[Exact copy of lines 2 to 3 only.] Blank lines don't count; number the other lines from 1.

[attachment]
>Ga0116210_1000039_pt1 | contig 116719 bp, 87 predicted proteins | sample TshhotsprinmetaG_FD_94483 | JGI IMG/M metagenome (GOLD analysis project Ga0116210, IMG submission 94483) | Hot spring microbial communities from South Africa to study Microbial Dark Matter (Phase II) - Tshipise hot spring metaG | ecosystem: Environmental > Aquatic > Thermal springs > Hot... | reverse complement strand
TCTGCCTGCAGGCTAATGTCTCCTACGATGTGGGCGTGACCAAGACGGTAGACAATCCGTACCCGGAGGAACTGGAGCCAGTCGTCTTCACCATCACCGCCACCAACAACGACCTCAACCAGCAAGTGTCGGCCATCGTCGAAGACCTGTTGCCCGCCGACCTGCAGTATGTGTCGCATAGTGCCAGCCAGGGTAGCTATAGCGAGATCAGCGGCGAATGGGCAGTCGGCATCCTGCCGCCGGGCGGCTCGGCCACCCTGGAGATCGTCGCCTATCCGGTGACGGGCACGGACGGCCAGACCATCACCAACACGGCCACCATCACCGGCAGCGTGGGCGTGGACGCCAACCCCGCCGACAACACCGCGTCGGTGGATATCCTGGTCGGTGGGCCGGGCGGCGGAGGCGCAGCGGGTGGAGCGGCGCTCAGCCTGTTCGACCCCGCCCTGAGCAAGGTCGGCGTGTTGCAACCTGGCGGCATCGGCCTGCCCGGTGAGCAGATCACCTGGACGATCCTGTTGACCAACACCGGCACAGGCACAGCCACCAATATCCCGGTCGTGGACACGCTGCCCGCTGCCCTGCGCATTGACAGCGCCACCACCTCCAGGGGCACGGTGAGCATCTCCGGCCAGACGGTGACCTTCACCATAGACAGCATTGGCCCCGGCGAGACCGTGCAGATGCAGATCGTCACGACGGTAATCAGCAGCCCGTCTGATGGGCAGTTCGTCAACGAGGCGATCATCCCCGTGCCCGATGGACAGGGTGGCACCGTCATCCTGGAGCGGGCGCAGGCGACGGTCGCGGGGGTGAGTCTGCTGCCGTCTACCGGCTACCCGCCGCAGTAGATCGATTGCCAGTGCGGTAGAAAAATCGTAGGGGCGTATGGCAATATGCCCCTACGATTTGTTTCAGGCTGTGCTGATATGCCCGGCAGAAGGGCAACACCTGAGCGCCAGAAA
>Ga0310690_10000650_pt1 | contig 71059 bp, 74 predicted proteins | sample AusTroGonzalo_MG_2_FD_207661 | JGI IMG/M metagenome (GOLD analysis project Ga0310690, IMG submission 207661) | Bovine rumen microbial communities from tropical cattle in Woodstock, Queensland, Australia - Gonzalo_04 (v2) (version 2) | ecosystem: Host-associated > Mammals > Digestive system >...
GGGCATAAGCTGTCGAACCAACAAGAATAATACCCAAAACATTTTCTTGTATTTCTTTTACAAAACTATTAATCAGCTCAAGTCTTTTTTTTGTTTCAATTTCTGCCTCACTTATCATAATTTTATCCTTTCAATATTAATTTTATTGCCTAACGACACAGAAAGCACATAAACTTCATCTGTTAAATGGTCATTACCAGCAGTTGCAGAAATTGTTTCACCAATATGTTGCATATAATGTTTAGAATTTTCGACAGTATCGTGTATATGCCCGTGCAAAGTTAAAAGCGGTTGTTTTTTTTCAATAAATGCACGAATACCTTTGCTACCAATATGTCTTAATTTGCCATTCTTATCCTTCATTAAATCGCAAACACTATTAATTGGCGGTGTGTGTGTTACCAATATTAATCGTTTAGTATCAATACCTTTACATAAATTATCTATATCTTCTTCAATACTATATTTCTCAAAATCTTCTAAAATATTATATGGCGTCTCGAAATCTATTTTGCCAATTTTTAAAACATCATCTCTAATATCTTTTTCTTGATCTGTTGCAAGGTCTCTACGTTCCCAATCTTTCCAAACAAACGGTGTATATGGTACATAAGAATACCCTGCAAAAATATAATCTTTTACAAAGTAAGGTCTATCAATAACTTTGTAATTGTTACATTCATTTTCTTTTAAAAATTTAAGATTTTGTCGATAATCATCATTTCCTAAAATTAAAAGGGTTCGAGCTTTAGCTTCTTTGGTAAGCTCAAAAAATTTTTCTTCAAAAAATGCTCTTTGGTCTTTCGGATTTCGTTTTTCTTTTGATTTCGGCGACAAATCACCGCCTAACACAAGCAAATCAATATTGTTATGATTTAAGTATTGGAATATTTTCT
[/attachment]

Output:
TCTGCCTGCAGGCTAATGTCTCCTACGATGTGGGCGTGACCAAGACGGTAGACAATCCGTACCCGGAGGAACTGGAGCCAGTCGTCTTCACCATCACCGCCACCAACAACGACCTCAACCAGCAAGTGTCGGCCATCGTCGAAGACCTGTTGCCCGCCGACCTGCAGTATGTGTCGCATAGTGCCAGCCAGGGTAGCTATAGCGAGATCAGCGGCGAATGGGCAGTCGGCATCCTGCCGCCGGGCGGCTCGGCCACCCTGGAGATCGTCGCCTATCCGGTGACGGGCACGGACGGCCAGACCATCACCAACACGGCCACCATCACCGGCAGCGTGGGCGTGGACGCCAACCCCGCCGACAACACCGCGTCGGTGGATATCCTGGTCGGTGGGCCGGGCGGCGGAGGCGCAGCGGGTGGAGCGGCGCTCAGCCTGTTCGACCCCGCCCTGAGCAAGGTCGGCGTGTTGCAACCTGGCGGCATCGGCCTGCCCGGTGAGCAGATCACCTGGACGATCCTGTTGACCAACACCGGCACAGGCACAGCCACCAATATCCCGGTCGTGGACACGCTGCCCGCTGCCCTGCGCATTGACAGCGCCACCACCTCCAGGGGCACGGTGAGCATCTCCGGCCAGACGGTGACCTTCACCATAGACAGCATTGGCCCCGGCGAGACCGTGCAGATGCAGATCGTCACGACGGTAATCAGCAGCCCGTCTGATGGGCAGTTCGTCAACGAGGCGATCATCCCCGTGCCCGATGGACAGGGTGGCACCGTCATCCTGGAGCGGGCGCAGGCGACGGTCGCGGGGGTGAGTCTGCTGCCGTCTACCGGCTACCCGCCGCAGTAGATCGATTGCCAGTGCGGTAGAAAAATCGTAGGGGCGTATGGCAATATGCCCCTACGATTTGTTTCAGGCTGTGCTGATATGCCCGGCAGAAGGGCAACACCTGAGCGCCAGAAA
>Ga0310690_10000650_pt1 | contig 71059 bp, 74 predicted proteins | sample AusTroGonzalo_MG_2_FD_207661 | JGI IMG/M metagenome (GOLD analysis project Ga0310690, IMG submission 207661) | Bovine rumen microbial communities from tropical cattle in Woodstock, Queensland, Australia - Gonzalo_04 (v2) (version 2) | ecosystem: Host-associated > Mammals > Digestive system >...